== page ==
Senator John Jordan Crittenden of Kentucky gave a speech in Louisville on August 2, which was reported on August 8 in the New York Times. Crittenden first outlined his support for Bell against the rest of the presidential field.
Mr. BELL and Mr. EVERETT are statesmen of integrity and large experience in every branch of the Government, who has gone through what they have, and come forth with characters more unblemished ? They stand up before their countrymen in the purity of their reputations, unquestioned and unassailed, as moderators, mediators peace-makers. Their triumph would be, not that of a party, nor over a party. They would have no proscription or vengeance to inflict upon any. Their triumph would be the triumph, and the security of us all.
The mere fact of the election or Mr. LINCOLN would be a great calamity, though it should not create resistance to the Government. Personally, he is very probably upright, honest and worthy. He married a Kentucky lady, and is a Kentuckian himself. But, politically, he is the agent and subject of the party which brought him into political existence. As the Republicans’ President, he would be at least a terror to the South. There is a very considerable Southern sentiment which apprehends much mischief from their success. A feeling of uneasiness and insecurity would pervade this section. Mr. LINCOLN might be impelled by fanatical clamor to go further than his party has yet gone. National Southerners would deplore his election, under the circumstances.
As for Mr. DOUGLAS, he is a sincere and earnest Union man, generous, bold, out-spoken, self-sacrificing. On the Lecompton question he acted most bravely and nobly. He grandly defied the infamous sectionalism of the Administration. No danger is to be apprehended from Judge DOUGLAS personally. As President he would aim to act for his entire land. But his would be an Administration of continual conflict. He would have insuperable difficulties to contend with. Both Republicans and Breckinridge men would make war upon him, and probably unite against him. He would have no peace at all. The country could hope for no restoration of moderation and good government under Judge DOUGLAS.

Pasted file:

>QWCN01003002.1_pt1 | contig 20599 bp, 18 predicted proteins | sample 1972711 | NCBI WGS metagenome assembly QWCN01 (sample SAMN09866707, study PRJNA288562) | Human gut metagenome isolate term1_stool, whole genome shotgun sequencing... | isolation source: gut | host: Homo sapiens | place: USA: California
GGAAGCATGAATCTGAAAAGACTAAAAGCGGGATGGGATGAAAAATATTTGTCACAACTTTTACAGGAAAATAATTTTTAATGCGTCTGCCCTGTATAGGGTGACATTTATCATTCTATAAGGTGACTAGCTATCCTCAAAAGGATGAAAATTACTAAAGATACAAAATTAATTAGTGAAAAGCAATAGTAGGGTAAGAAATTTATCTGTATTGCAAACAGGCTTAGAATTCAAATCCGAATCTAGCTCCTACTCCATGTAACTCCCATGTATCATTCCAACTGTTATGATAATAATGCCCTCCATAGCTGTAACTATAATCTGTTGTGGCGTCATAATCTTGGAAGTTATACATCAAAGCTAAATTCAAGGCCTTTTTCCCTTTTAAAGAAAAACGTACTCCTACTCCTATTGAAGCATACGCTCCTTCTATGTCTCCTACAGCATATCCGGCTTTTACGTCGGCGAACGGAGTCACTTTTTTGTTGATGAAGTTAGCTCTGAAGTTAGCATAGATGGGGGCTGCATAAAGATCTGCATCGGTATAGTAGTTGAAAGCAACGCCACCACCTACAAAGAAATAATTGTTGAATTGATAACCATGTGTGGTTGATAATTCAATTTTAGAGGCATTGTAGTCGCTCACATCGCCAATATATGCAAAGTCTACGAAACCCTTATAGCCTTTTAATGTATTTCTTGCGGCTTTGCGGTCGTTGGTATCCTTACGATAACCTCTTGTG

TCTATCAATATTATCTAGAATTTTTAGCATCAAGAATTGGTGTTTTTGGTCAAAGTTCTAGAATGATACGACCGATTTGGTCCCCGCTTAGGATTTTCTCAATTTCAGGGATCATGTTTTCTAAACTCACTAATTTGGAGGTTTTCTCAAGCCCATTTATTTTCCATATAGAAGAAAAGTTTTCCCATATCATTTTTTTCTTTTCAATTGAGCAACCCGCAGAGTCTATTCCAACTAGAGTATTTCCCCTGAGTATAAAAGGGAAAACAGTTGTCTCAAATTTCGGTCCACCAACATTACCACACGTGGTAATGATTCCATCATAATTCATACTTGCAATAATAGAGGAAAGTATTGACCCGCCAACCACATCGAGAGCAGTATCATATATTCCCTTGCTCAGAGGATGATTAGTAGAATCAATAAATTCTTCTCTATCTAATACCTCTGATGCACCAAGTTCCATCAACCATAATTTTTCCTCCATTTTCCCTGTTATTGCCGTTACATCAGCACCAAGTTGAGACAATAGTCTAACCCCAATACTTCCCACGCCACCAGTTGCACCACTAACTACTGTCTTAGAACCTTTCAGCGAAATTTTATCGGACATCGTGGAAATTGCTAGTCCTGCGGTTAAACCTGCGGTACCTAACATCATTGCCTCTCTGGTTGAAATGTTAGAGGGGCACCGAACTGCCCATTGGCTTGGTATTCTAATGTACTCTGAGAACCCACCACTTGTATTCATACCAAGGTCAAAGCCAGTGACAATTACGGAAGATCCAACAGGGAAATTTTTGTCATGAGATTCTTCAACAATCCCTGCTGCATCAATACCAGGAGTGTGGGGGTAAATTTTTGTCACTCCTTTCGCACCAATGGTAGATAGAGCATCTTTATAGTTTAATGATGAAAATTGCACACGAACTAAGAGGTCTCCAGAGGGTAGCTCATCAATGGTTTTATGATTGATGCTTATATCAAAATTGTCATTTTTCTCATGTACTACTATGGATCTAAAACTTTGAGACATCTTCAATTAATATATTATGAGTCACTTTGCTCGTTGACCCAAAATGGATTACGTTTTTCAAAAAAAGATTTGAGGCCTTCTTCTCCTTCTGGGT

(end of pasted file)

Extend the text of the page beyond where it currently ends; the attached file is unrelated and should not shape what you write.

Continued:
His antagonist, Mr. BRECKINRIDGE, ought not to be a Disunionist. A man of his Kentucky blood and patriotic lineage ought never to be led astray by Yanceyites. Though the cleverest of gentlemen, he is the representative of a party which embraces every Southern Diaunionist. Disunion is proclaimed by high men in high places, and these men put forward and prop up Mr. BRECKINRIDGE. We may well entertain apprehension of dismemberment from the Breckinridge Party. Disunion sentiments make up the body and the soul, the nerve and the action of this party. The election of Mr.BRECKINRIDGE would give new energy and power to disunion.
Crittenden also gave his justification for supporting a party that was attempting to ignore the whole issue of slavery. Most accounts of the election of 1860 (Potter’s Impending Crisis and McPherson’s Battle Cry of Freedom, for instance) give little space to Bell. It’s hard to imagine how, when the whole country was in a ferment over slavery and the three other candidates were mainly distinguished by their positions on the issue, any candidate who took no stance on it could be taken seriously. As Crittenden says, though: